Chester H. Freeman came in about 1855, receiving a good share of practice and has ever since been counted one of the solid men of the county.
Then in 1856 or so the Hon. James Birney appeared on the scene and put up his shingle as a lawyer, but never acquired much reputation or business as such, though it may be truly said of him that he is a success as a politician, having been prosecuting attorney, circuit judge, member of constitutional convention, lieut-governor and for several years United States Minister to the Hague.
More recently the more noted lawyers are Judge Isaac Marston of the Supreme court, H.H. Hatch, Judge S.T. Holmes, formerly member of Congress from State of New York and A. McDonell. Then T.F. Shepard, who is employed in more suits on the present calendar than any other lawyer of the bar. McDonell & Mann standing next. Judge J.W. McMath has been here several years and enjoys a high place at the bar and a higher place as a man among the business community. It may truly be said of the rest of the bar especially among the younger portion, that a more earnest, intelligent and perservering lot of lawyers are seldom found.
Among the early farmers of the county may be named Nelson Merritt, who purchased his land in 1857 on the old Cass road, and has a very fine farm. Samuel Henry, who came in 1854, was employed by B.F. Partridge in the Partridge and Baughman mill, as engineer, but soon bought the land where he now lives in the town of Portsmouth, where he has in course of construction a fine brick house for his future residence.
Henry Hess has also made himself a fine farm on the Tuscola plank road, having come here in 1851.
C.V. Mix came in 1852 and purchased the land where his farm is and where he now lives, the farm being partly in Bay City and partly in Portsmouth.
There are numerous farmers who settled in the towns Williams and Monitor in the early days of the county. But the number of farmers now in the county is "legion", and can't be noticed less any further. Sometime in 1855 or 1856 B.F. Partridge purchased the land of James Partridge on Center street where he completed a fine and extensive house, nearly a half mile from Water street, and nearly that distance in the woods, with no street or road to it till he cut a crooked winding path through the woods to the lots over which to transport his material for the house. As soon as completed he occupied it and continued to do so until 1867. But in Sept. 1861 he went into the army and remained there till July 1865. After returning home he purchased the land for his future home of Theodore M. Bligh, when he sold his house on Center street to H.M. Bradley, and removed to his land where he has lived ever since. The next year, 1857, Center street was opened one mile out. In 1860 a company was formed for building a plank road from Bay City to Tuscola county, and B.F. Partridge was employed to survey the route and engineer the building of the road. William McEwan, Alexander McKay, Chris. Heintzmann, James Fraser and others accompanied the party as assistants. Chris Heintzmann being the axman and McEwan the man to write down the notes of survey, and the work was prosecuted to completion, it being the first road of any kind over which a team could travel at all times of the year.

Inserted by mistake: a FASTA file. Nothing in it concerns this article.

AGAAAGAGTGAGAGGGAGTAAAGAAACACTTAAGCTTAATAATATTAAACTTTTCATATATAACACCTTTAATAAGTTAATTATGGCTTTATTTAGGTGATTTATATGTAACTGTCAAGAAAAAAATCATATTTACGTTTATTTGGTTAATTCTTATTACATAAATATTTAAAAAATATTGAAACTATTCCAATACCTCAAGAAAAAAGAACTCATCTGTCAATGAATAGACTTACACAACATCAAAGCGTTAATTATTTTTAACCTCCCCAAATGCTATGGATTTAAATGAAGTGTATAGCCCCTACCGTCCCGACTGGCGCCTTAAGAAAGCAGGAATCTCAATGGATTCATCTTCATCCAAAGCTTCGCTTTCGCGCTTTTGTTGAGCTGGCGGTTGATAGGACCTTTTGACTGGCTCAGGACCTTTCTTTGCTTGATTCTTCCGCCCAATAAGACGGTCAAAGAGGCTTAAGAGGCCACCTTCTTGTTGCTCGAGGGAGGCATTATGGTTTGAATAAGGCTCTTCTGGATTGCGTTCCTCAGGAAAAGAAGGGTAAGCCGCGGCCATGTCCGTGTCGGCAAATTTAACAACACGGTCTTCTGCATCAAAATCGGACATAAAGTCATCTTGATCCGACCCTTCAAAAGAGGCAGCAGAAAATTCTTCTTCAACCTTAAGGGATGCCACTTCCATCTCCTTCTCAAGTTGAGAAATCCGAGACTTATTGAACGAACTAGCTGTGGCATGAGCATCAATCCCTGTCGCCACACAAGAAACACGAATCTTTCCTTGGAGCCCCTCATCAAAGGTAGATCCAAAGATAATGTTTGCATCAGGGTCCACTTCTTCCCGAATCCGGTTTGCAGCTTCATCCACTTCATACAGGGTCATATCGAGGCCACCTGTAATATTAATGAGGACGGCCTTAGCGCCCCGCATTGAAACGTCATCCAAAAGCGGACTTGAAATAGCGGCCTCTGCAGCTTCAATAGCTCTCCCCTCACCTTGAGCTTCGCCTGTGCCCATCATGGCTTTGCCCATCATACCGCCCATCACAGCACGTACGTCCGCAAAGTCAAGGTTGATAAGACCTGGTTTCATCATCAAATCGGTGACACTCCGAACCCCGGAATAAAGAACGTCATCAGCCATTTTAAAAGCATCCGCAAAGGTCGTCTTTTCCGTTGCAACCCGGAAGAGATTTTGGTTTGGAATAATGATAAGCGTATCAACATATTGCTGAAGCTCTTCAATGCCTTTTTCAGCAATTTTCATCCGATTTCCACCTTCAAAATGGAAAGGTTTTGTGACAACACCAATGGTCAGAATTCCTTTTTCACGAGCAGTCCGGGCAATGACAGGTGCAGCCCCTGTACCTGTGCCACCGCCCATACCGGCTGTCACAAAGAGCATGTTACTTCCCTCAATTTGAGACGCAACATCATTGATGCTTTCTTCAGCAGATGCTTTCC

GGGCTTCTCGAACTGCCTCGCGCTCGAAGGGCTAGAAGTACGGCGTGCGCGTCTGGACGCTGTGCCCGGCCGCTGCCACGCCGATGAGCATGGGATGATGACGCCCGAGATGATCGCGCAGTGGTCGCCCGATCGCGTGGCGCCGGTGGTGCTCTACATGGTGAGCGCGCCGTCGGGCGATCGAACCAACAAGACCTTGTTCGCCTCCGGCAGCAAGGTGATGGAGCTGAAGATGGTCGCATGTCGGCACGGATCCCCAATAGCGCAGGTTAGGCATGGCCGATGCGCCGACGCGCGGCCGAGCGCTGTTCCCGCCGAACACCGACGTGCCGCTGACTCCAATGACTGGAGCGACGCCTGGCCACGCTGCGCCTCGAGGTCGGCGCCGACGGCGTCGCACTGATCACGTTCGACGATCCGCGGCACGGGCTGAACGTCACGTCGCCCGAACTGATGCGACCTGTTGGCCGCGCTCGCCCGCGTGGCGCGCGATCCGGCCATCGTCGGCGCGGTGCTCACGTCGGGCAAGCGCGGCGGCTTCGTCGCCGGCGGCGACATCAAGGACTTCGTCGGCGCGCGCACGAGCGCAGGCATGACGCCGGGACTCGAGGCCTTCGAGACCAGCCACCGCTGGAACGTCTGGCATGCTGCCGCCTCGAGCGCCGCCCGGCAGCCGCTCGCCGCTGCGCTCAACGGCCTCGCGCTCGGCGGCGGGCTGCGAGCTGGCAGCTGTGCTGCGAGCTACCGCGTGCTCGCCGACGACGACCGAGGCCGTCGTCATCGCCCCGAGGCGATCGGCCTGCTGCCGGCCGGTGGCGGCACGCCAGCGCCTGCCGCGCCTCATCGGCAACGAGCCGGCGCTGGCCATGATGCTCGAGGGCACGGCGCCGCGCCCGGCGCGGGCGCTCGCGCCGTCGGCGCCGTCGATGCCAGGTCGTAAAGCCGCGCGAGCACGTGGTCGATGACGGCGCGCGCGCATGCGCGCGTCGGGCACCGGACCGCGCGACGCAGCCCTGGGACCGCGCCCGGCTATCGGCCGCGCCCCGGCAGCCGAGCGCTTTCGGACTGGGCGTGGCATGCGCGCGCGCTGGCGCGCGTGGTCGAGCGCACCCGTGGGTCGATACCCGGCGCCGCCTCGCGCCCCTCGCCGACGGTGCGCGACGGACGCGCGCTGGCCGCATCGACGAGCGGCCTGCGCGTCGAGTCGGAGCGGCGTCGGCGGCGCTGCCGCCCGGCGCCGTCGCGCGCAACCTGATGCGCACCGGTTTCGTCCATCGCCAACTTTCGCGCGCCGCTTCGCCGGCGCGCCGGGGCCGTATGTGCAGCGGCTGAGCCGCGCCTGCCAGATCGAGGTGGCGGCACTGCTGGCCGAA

In 1865 the people of Bay county began to think of promoting the interests of agriculture though but a few farmers could then be counted in the county and that few not very strong. But the business men came to the front and a creditable county fair was held which proved a success
Bligh, Theo. M.
Freeman, Chester H.